Dynamic Chiropractic - September 6, 1999, Volume 17, Issue 19

Page printed from:

Life West Researchers Report Establishing Reliable Spinal ROM Measurements

Contrasts the AMA's Spinal ROM Guides that Were Judged Unreliable

A research team at Life Chiropractic College West headed by Charles (Skip) Lantz,DC,PhD, has developed what it calls a "comprehensive clinical protocol for determining cervical range of motion."

The research team's findings have been published in Spine (1999; 24(11):1082-1089). Their work started seven years ago when they acquired a sophisticated spinal range-of-motion device from Orthopedic Systems Inc., called the CA-6000 Spinal Motion Analyzer (often referred to as an electrogoniometer). Jiri Dvorak had already published an article (Spine 1992; 17(Suppl):S393-8) on age and gender-related cervical ROM using the same equipment.

"We tried for the next four years to duplicate his findings without success," recalls Dr. Lantz. Those results were presented in Tokyo in 1997 at the WFC conference. Dr. Dvorak was in attendance, was impressed with the team's work, and invited Dr. Lantz to Zurich to resolve the discrepancies.

Dr. Lantz traveled to Zurich in September 1997. After several months of correspondence and planning, an experiment was completed that resolved the differences in observed values for cervical ROM. "As a result of this collaborative study," notes Dr. Lantz, "Dvorak's group utilizes the protocols we developed and which are reported in the Spine article."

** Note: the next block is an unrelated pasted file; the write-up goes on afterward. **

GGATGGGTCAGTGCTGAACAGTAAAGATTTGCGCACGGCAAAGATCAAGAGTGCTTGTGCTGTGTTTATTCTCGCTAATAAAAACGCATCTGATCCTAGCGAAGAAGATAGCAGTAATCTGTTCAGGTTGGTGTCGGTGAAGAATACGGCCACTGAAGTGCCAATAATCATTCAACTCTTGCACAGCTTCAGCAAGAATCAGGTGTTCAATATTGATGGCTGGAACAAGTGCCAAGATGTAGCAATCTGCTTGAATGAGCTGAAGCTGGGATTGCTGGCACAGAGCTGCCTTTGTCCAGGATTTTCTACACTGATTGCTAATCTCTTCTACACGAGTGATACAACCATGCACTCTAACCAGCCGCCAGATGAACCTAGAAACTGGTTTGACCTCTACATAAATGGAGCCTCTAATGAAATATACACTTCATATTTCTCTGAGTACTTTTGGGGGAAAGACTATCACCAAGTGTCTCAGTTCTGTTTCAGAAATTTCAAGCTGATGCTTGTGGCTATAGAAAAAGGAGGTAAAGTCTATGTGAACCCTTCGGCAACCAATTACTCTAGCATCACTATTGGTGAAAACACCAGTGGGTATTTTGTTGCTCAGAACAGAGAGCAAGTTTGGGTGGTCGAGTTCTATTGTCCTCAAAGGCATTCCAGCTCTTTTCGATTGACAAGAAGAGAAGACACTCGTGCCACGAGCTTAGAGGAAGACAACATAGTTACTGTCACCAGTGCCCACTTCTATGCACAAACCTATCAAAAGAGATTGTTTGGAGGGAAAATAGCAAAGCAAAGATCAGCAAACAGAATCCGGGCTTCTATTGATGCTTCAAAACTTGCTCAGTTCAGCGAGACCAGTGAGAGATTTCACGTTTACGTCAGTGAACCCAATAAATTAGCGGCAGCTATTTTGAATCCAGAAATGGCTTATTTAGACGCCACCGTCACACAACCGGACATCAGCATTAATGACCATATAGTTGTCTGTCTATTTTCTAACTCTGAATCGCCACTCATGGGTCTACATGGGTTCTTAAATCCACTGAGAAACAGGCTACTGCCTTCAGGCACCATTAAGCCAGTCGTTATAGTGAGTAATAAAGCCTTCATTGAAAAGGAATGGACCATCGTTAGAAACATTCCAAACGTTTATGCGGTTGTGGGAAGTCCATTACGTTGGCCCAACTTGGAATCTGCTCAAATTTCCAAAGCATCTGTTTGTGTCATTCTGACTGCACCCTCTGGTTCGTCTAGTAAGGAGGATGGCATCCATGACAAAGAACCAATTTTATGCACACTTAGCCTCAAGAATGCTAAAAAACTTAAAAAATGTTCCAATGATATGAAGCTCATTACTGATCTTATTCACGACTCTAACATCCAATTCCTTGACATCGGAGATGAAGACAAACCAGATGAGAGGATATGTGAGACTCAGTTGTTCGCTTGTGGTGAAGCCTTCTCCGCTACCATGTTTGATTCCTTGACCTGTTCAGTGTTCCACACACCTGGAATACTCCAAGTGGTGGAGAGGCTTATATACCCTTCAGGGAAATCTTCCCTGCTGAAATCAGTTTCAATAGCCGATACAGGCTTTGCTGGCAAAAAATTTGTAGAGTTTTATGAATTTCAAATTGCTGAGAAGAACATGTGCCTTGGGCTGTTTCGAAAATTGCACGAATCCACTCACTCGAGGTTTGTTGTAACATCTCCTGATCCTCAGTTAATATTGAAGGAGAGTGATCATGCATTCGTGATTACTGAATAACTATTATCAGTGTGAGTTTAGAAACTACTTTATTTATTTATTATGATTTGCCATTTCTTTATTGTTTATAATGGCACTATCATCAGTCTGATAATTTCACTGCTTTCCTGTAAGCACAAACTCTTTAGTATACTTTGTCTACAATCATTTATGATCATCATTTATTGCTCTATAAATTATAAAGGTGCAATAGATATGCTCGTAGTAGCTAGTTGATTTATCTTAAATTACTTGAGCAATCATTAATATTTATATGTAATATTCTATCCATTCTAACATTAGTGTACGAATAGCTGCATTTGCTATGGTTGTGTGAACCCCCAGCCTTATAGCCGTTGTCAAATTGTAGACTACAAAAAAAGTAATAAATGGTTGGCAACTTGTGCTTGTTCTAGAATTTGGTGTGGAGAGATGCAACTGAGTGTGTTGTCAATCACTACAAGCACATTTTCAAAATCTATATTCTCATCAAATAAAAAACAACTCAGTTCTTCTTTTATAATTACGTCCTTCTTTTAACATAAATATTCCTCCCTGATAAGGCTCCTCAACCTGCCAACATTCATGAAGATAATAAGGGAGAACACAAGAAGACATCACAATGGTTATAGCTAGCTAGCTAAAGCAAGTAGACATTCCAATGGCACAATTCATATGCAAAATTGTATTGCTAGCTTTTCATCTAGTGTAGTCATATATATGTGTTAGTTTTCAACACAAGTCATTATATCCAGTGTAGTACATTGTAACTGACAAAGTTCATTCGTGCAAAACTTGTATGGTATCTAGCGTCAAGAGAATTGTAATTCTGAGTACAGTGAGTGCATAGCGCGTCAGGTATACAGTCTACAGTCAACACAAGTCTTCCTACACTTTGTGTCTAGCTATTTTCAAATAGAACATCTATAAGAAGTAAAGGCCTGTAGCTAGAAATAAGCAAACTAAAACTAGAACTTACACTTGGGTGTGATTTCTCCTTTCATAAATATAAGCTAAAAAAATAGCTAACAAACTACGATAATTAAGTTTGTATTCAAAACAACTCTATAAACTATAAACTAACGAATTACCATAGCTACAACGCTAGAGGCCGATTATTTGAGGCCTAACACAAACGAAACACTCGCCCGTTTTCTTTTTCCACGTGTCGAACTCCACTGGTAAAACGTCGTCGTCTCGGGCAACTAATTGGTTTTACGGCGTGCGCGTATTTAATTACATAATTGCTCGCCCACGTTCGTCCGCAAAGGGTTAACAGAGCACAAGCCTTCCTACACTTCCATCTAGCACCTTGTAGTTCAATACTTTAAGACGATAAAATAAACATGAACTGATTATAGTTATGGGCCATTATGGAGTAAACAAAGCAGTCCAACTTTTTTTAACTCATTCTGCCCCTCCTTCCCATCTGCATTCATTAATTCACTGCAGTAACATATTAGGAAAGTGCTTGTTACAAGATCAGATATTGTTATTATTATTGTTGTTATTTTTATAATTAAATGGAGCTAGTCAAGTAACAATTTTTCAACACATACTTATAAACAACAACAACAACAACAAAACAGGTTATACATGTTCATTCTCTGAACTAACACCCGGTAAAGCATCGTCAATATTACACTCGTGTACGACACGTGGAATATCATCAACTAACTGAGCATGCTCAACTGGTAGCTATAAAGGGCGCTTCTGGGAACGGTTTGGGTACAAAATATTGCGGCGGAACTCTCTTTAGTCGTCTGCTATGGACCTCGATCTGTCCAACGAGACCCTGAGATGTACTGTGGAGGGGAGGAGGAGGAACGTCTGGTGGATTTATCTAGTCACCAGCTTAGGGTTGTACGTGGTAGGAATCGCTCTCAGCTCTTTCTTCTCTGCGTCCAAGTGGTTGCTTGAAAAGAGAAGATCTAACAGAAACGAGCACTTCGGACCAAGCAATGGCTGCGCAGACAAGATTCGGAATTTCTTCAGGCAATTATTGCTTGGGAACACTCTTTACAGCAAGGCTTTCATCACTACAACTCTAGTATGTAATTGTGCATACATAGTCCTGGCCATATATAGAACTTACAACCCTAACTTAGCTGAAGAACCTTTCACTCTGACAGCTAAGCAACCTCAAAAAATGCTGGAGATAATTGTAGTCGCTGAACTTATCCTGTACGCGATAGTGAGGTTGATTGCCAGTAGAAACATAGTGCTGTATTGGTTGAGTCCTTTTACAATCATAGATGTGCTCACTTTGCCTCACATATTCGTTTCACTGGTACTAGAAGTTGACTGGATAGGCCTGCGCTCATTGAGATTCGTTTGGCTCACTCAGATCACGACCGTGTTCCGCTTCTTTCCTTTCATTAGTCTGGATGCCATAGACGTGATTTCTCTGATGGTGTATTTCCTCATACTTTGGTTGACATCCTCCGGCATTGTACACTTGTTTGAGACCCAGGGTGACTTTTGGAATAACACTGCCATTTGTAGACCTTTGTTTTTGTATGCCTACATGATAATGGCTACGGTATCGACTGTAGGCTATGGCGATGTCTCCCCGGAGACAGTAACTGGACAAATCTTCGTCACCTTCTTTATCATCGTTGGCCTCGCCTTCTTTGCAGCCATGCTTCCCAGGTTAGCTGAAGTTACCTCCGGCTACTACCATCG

Dr. Lantz presented the results of that research at the Eurospine Conference in Innsbruck, Austria in June 1998. This was apparently the first time a chiropractor had presented a paper at the conference. The manuscript for that study is in the final stages of editing and will soon be submitted for publication.

A second article from the Life West group appeared in the most recent issue of Spine (24(15)) and represents a meta-analysis of normal cervical ROM studies. Jasper Chen,DC, who is in the MD/MPH program at Oregon State Health Sciences University, was first author on this project and was an important part of the ROM research conducted by the Lantz group.

"We wanted to do a thorough review of the literature on normal cervical ROM so the results of our findings and the discrepancies with Dvorak's study could be put in proper perspective," explains Dr. Lantz. "Almost from the beginning, we realized that this would have to be a stand-alone paper because the issues were just too complex to stuff into an introduction to an experimental study. I don't know of any other meta-analyses that deal exclusively with normative studies." Early reviews of the manuscript challenged the authors regarding whether the report qualified as a meta-analysis.

The Life West group believes that their collective body of work places them in a leadership role for cervical ROM studies.

"We are offering a reliable and valid procedure for measuring spinal ROM acknowledged by peer review," explained Dr. Lantz.

He added that the Life West studies "assume even greater significance when seen in light of the recent report (DC 17(11):1) which found that the AMA guidelines for spinal ROM show little evidence of reliability." Dr. Lantz judges their spinal ROM measurements as "filling the vacuum left by the findings that the AMA guidelines promote unreliable procedures." He also judges his team's work as the standard for all professions that conduct ROM studies.